The study authors indicate that vitamin D3 supplementation reduces mortality,4 yet excluded trials that used vitamin D3 in combination with calcium supplementation vs. a placebo comparator.
In fact, vitamin D deficiency has been shown to increase cardiovascular risk.5 Careful review of the 11 studies with trial data included by the authors in the meta-analysis reveals very low levels of 25-hydroxy-vitamin D3, ranging from 18.0 to 37.2 ng/mL (optimal levels are over 50 ng/mL).
Based upon the vitamin D insufficiency observed in the trial data included in this meta-analysis, the finding of an increase in heart attack risk is not surprising.
The Boston Nurses’ Health Study found that women in the highest fifth for calcium intake from supplements and diet had an adjusted relative risk of ischemic stroke of 0.69 (95% confidence interval 0.50 to 0.95) compared with those in the lowest fifth;6 this translates to a 31% reduction in stroke in those with the highest calcium intake.
The Iowa Women’s Health Study found a one-third reduction in deaths from cardiovascular events in women whose calcium intake from supplements and diet was in the highest fourth compared with those in the lowest fourth;7
The United Kingdom study of ischemic heart disease and calcium intake reported higher calcium intake reduced mortality for ischemic heart disease.8
Calcium supplementation, as well as dietary calcium, reduces blood pressure,9 a major risk factor for heart attack and stroke.
Calcium supplementation increases the ratio of high density lipoprotein (HDL) cholesterol to low density lipoprotein (LDL) cholesterol by almost 20% in healthy postmenopausal women.10
Calcium supplementation reduces body weight and promotes reductions in blood pressure in aging women.11
Given the alarming level of vitamin D deficiency observed in the trial data included in this meta-analysis, the finding of an increase in heart attack risk is not unexpected. Furthermore, exclusion of a variety of calcium trials that show beneficial effects on cardiovascular risk (as well as blood pressure and body weight) suggests author bias.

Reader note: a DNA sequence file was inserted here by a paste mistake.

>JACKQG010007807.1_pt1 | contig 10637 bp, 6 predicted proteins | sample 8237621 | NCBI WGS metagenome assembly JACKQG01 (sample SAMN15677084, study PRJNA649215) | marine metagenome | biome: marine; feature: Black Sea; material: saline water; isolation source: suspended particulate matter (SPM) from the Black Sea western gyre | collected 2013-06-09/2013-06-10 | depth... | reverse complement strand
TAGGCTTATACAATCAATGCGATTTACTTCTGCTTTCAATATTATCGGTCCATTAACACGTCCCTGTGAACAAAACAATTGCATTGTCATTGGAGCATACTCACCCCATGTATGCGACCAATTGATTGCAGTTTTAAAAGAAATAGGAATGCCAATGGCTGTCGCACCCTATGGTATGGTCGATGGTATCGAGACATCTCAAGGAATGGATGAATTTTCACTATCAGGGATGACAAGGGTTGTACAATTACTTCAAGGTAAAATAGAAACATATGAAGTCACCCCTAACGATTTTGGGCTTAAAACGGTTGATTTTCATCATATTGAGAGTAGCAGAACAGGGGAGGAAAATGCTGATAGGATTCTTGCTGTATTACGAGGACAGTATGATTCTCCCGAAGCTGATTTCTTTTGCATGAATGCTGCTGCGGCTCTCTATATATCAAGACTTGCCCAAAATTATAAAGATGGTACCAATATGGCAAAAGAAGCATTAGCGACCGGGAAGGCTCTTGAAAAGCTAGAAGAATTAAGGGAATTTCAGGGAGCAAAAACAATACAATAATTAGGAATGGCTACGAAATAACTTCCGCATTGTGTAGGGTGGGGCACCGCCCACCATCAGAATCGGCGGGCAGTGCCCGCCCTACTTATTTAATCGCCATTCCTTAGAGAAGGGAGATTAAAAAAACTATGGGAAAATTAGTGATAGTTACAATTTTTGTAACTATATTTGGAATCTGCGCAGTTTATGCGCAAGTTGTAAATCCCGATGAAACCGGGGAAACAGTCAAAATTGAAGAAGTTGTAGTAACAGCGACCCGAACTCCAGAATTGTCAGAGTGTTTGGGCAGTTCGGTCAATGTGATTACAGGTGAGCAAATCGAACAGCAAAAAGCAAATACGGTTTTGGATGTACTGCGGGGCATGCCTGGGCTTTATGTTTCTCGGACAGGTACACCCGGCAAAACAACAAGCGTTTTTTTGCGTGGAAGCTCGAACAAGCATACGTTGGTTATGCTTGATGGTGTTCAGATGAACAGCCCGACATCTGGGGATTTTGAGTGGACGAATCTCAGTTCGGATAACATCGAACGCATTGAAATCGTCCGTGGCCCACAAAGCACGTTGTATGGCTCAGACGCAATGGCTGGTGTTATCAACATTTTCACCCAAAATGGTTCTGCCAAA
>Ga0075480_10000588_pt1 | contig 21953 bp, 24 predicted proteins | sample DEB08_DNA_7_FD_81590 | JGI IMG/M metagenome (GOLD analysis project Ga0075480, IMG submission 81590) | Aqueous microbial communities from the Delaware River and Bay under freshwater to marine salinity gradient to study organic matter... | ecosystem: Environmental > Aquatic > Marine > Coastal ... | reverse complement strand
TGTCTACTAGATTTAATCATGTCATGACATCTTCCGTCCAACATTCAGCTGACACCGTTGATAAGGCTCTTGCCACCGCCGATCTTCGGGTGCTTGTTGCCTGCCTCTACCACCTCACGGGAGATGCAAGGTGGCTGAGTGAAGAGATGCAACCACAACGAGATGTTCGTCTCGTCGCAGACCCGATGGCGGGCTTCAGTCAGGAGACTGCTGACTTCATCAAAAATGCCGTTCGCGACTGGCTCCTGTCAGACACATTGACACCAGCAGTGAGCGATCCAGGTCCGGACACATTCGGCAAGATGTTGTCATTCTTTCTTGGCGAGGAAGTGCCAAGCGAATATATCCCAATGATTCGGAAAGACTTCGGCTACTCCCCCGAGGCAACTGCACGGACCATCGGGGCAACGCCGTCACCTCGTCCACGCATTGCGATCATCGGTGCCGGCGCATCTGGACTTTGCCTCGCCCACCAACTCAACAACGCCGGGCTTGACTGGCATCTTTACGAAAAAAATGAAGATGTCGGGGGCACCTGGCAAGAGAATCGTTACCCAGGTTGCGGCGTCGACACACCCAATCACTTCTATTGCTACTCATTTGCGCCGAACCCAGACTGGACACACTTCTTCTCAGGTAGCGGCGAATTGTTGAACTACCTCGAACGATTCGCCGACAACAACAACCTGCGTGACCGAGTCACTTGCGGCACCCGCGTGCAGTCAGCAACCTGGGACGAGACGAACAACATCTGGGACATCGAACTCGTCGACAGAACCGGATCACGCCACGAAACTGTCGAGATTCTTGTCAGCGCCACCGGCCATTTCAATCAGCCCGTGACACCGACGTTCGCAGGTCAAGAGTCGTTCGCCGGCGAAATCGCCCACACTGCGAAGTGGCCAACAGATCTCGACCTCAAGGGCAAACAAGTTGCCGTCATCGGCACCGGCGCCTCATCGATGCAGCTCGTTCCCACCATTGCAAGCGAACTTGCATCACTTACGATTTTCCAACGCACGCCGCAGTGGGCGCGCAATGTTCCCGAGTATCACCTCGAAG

A characteristic of normal aging involves calcification in soft tissues throughout the body such as heart and blood vessels.12-14
In contrast to the stated conclusion (i.e. calcium supplementation is associated with an increase in heart attack risk) of the current meta-analysis, scientific experiments suggest the opposite to be true. For example, in validated models of atherosclerosis, calcium-deficient diets increase the rate of tissue calcification by 170% while calcium-supplemented diets, on the other hand, reduce calcification by 62%.15
The explanation for this apparent contradiction is that in response to insufficient blood levels of calcium, the body robs our bones16 and, without adequate vitamin K, saturates the arterial wall with calcium. In the arterial wall, vitamin K regulates a protein (matrix Gla protein) that protects against arterial calcification.
The importance of vitamin K for bone and cardiovascular health was not discussed, acknowledged, or described by the authors in this meta-analysis claiming that calcium increases heart attack risk. Vitamin K is critical to ensure optimal carboxylation of matrix Gla protein (MGP) in healthy subjects. The majority of MGP in the carotid arterial lining of patients with atherosclerosis is undercarboxylated.17 Serum undercarboxylated MGP is decreased in patients at risk of cardiovascular calcification due to deposition of undercarboxylated MGP in areas of vascular calcification.18